Last month saw a new hashtag emerge on Twitter which despite catching on, struggled to seem little more to me than petty wannabe cyberbullying. A weak political strategy overall. The number of tweets featuring ‘#CameronMustGo’ exceeded 800,000 within mere days. Not quite as popular as Justin Bieber, mentions featuring ‘#CameronMustGo’ numbered greater than the mentions that the Scottish Referendum ‘Yes’ Campaign received, which plateaued at just over 700,000.
I say it seemed little more than cyberbullying, much of it was essentially constructive criticism, somewhat generalised, but not malicious. Many make reference to government spending levels, the NHS, the benefits system and general political matters that the Prime Minister would typically be called upon to answer. The hashtag has allowed a concentration of the criticism not in the sense that it might be answered, but by a route in which the sheer volume can be seen.
The flipside to this is that less constructive comments are able to manifest themselves and have been doing so, often amusingly but more typically crudely and for the sake of it. To give an idea of the mixed bag of uses of #CameronMustGo, at time of writing the ten most recent tweets (all within the last three minutes) include: ‘This shower of s**t know the cost of everything & the value of nothing #CameronMustGo #CameronOut’, a poster criticising the rise in Westminster pensions accompanied with the hashtag, ‘II WANT EERY STUDENT TO SEEK REVENGE AT 2015 EAT DIRT CLEGG. EAT S**T #CameronMustGo. MSM HATE LABOUR. SO LABOUR GET MY VOTE’, and simply ‘#cameronmustgo What an idiot’.
So the trend serves its use in serving as a basic indicator that a lot of people aren’t a fan of David Cameron. It serves to channel criticisms that might be levelled. It serves in an age of free speech to serve as a platform by which everyone and anyone can effectively express how they feel about the Prime Minister, who somewhat childishly referred to Ed Miliband as a ‘complete waste of space’ after waving around a leaked Labour document as part of ‘the Christmas spirit’ Cameron was getting into in the 18th December’s Prime Minister’s Questions.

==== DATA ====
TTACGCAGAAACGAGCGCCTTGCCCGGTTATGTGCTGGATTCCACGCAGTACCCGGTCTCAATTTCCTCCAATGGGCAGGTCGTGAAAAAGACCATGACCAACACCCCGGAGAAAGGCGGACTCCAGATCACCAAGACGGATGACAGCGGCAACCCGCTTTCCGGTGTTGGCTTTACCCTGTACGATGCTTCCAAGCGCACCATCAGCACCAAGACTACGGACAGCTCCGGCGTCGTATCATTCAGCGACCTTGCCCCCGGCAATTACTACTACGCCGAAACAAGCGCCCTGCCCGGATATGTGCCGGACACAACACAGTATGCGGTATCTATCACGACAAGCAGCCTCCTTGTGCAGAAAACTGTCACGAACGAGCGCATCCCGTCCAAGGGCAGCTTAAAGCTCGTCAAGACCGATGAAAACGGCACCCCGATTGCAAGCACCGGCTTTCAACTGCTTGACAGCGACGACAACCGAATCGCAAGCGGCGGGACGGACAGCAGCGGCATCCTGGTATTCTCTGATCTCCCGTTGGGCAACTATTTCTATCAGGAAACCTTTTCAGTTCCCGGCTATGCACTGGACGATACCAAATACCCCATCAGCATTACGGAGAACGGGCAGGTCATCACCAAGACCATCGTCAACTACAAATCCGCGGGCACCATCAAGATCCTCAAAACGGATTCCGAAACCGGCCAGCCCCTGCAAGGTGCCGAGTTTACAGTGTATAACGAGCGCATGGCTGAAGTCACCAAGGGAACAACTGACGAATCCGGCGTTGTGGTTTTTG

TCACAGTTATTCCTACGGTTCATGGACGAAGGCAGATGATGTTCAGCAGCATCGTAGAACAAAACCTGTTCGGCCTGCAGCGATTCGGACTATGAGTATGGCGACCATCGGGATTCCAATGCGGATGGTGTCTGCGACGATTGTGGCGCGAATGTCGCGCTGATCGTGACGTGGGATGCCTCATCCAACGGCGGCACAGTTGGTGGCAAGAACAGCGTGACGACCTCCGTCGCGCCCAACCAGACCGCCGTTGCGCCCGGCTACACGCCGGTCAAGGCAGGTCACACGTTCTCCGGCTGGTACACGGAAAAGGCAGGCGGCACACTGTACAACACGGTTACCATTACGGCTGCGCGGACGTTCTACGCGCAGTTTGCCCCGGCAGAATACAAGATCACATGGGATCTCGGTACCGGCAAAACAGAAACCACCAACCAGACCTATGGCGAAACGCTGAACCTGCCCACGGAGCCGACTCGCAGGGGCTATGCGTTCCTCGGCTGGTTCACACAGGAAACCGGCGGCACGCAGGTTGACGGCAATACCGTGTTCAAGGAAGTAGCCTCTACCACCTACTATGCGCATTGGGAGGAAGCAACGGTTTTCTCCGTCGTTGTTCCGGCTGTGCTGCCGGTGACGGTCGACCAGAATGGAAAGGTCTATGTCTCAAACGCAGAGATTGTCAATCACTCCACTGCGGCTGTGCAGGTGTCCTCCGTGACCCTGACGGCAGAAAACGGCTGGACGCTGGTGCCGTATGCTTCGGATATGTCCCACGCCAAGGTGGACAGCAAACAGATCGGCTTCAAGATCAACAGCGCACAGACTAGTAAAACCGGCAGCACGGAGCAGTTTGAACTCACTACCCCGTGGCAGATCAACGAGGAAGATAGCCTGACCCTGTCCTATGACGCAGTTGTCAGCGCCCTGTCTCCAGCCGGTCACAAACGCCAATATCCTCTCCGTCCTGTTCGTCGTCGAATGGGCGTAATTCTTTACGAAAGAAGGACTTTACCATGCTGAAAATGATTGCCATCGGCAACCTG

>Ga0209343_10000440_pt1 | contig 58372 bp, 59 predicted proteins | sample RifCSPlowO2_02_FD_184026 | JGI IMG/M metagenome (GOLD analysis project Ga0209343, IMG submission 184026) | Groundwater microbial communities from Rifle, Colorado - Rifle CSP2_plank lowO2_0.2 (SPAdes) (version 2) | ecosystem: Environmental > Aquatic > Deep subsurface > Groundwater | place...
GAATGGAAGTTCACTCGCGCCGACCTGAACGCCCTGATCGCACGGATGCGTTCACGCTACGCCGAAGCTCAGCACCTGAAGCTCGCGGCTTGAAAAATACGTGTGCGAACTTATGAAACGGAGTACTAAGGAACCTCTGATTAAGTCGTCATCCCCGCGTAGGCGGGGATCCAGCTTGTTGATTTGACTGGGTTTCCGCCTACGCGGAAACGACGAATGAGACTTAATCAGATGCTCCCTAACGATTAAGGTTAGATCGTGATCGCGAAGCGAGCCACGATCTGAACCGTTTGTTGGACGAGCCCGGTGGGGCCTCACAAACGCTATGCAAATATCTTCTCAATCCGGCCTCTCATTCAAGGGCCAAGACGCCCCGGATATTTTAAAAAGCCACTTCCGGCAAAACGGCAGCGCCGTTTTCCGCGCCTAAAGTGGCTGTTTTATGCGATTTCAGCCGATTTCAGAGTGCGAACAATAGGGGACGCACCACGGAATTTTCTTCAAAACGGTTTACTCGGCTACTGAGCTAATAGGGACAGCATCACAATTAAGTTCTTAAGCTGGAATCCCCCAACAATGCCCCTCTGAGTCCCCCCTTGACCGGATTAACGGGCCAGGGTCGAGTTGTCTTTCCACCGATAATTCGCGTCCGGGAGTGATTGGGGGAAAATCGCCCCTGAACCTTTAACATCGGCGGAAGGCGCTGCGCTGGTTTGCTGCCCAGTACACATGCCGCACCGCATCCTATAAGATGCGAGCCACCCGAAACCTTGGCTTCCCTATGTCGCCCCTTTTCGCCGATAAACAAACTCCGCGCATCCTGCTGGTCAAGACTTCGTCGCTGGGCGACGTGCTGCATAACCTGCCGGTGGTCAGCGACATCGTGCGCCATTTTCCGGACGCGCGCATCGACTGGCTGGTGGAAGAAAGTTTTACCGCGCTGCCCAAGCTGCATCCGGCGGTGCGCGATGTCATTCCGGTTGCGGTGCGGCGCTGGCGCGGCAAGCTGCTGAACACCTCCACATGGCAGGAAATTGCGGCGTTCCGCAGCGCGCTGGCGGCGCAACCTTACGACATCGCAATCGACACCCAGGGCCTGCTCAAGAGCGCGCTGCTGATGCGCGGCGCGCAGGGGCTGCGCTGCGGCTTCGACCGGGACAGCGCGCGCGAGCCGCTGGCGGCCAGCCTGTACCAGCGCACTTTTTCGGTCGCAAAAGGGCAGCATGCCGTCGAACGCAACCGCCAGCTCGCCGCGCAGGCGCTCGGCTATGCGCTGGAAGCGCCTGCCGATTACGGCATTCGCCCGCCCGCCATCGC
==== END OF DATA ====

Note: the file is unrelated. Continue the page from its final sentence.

Yet #CameronMustGo leaves me quite cold. It is a slogan which can be mindlessly thrown around and used in just about any context to generate a mass quantity of insults at Cameron, which again, I find quite difficult to differentiate from cyber bullying. If I were Cameron myself, I’d probably be somewhat unfazed by the upsurge of tweets, but as a means by which people express themselves, it may even be to his advantage that he can somewhat legitimately dismiss the jibes at him calling for his own dismissal.
It’s difficult to discern whether the fad is an issue of modern communications, whether it may be an issue of the electorate, whether it may be a comment on the ability to politically participate, but if 800,000 tweets are able to be generated then there appears to be something amiss.
Twitter took its own stance on the issue when despite large influxes of tweets with the hashtag, they prevented it from trending saying that the rules of trending disallows “repeatedly Tweeting the same topic/hashtag without adding value to the conversation in an attempt to get the topic trending or trending higher”. That, at any rate, may encourage a rethinking of how to make voices heard.